Vijay Mallya was one of the primary flag bearers of the idea of Liberalization. Having inherited a readymade drinks empire in 1983, he explicitly realized that he was going to face competition from foreign players, who sooner or later would show up on the country’s shores. Following the dictum- ‘join them if you cannot beat them’, Mallya started forming alliances with foreign liquor majors to strengthen his empire while also diversifying his own. Over the next decade and a half, he went a step further, becoming owner of production facilities and companies abroad, because of being a non-resident Indian, the status helped him run both his international and domestic businesses with ease, which he realized in the late 1980s after his failed attempt at buying the blue-chip Shaw Wallace. Vijay Mallya’s business acquired a global facet. At the same time, he was accumulating all kinds of personal assets, such as luxury houses and vintage cars, quickly gaining the reputation of being an open-fisted spendthrift. The liquor king’s opulent lifestyle in the fast lane was much talked about.

Liberalization was the primary reason businessmen started joining politics. The businessmen had excessive money to spare, therefore, as a matter of fact they realised that there is more profit in getting elected as public representatives instead of giving money to politicians and wait for them to get elected.

This intrigued Mallya as well, as soon he also joined politics, powering his way to the Rajya Sabha.

Ascendancy soon dominated Mallya’s mind. This led him to establish the Kingfisher Airline.

The Decline

It was the establishment of Kingfisher Airlines that Vijay Mallya’s empire started to decline.

However he was late in realizing this. Mallya, wanted to expand his business to fly overseas. So he acquired the older, low-cost Deccan Aviation (which ran Air Deccan flights) and merged it with Kingfisher for a better experience record, a prerequisite for a licence to fly abroad.

His problems swiftly began to exacerbate in 2008 as a result of the global downturn and the inflation the aviation fuel prices.

After this Vijay Mallya used his manipulative skills to persuade a consortium of banks to lend him a huge sum of money and restructure his earlier loans. The downslide that had begun could not be stemmed, and became worse. In 2012, the airline started sinking, leaving behind unpaid staff and creditors. Mallya, always surrounded by his admirers, probably did not see the end coming and looked for more money to somehow flog to life his grounded airline. His close ones argued that the government of the day strived to promote rival airline Indigo and support the “then sinking” state-owned Airline- Air India. Alack, no luck paved his way.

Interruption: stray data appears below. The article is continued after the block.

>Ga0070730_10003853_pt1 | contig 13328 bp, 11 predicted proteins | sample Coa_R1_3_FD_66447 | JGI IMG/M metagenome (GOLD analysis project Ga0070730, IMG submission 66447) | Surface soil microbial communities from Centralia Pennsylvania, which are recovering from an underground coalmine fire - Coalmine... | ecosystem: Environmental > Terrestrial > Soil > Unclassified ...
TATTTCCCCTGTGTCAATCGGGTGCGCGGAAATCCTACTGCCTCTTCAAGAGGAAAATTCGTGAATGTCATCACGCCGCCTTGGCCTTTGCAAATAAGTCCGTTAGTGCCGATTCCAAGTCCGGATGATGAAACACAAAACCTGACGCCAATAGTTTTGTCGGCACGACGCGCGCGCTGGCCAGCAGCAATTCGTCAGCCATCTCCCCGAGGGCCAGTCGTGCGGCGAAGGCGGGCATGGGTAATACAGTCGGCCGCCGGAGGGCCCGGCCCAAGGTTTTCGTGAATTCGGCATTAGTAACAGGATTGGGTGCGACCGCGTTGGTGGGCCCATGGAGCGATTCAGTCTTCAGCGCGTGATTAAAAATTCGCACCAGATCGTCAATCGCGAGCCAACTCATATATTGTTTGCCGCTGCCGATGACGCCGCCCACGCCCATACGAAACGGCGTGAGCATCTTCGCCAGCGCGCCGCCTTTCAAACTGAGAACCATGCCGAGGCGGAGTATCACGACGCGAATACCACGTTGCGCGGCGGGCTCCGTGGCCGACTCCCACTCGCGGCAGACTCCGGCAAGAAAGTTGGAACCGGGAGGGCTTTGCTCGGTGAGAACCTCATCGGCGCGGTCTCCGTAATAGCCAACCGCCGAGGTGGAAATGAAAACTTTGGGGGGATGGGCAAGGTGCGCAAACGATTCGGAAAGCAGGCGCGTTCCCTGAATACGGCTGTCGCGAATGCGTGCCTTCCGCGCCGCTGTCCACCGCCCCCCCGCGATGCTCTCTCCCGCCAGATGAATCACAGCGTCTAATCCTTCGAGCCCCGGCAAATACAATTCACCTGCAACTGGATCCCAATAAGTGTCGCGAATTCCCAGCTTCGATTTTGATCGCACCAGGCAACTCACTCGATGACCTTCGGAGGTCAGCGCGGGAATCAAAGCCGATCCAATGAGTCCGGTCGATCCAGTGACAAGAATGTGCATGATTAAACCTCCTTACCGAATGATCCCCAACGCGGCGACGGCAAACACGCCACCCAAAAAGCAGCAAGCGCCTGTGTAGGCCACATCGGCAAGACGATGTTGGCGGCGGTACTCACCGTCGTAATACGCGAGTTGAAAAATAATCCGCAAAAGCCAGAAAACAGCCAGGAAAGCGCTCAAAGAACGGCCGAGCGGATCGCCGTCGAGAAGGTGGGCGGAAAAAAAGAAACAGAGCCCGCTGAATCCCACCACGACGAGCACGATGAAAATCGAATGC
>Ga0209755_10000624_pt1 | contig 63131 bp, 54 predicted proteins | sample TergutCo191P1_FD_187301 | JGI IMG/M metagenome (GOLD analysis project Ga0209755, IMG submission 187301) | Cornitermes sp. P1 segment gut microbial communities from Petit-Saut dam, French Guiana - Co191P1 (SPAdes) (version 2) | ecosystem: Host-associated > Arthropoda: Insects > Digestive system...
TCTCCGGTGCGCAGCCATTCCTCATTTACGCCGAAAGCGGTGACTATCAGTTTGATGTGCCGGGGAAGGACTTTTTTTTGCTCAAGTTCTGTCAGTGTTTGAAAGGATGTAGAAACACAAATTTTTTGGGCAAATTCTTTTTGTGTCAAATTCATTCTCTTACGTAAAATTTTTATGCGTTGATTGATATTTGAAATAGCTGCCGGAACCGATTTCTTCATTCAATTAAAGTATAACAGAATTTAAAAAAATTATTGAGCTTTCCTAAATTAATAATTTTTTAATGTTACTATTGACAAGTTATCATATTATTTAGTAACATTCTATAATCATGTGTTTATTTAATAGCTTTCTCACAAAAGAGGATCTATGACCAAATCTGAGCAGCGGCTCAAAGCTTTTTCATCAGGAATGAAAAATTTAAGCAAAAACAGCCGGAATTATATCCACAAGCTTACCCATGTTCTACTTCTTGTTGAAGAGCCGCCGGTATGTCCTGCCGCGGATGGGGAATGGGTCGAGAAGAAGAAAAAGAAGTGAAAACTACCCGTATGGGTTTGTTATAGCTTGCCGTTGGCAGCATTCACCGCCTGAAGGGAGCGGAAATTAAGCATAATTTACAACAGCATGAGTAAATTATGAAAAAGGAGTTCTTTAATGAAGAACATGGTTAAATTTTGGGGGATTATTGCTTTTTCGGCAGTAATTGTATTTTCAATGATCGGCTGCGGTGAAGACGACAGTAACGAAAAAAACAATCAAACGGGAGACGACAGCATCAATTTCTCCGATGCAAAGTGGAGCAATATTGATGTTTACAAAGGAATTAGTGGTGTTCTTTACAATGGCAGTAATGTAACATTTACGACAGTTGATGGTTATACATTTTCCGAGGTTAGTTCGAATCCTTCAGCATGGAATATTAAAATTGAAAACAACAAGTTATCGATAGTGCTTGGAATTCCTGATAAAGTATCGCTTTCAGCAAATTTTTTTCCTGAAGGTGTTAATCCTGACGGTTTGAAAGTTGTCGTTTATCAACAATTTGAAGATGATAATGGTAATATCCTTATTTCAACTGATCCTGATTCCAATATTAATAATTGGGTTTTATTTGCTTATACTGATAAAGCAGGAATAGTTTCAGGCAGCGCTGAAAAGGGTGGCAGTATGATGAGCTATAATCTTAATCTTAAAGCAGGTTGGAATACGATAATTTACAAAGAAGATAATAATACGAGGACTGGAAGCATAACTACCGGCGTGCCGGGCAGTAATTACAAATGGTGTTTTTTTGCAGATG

Although he suffered humongous losses yet the “King of Good Times” led an extravagant life.

The major downfall was caused when allegations were put forward by the Central Bureau of Investigation (CBI) and thereafter the Enforcement Directorate (ED) figured out that Mallya began diverting cash from his own company from 2010, stashing away a part of it overseas. This was to fund his lifestyle abroad and to take a position in by investing in activities like F1 racing. The impression is that he was doing this whilst his companies were getting to seed and bank loans remained unpaid. In the end, the banks—which took a rather soft approach towards him to start with—had to declare him a “wilful defaulter”. He was now officially someone who had the time to repay his loans but wasn't doing so. He was said to have burned away crores of rupees on his sixtieth birthday celebrations in December 2015,

As of recent updates, enforcement agencies are listing his assets abroad.

On seeking the knowledge of his imminent arrest, Mallya fled India and is now living within the UK. He has evaded many summons from investigating agencies. His Indian passport has been revoked. He has been declared a proclaimed offender by Indian courts and now extradition proceedings are initiated against him within the United Kingdom.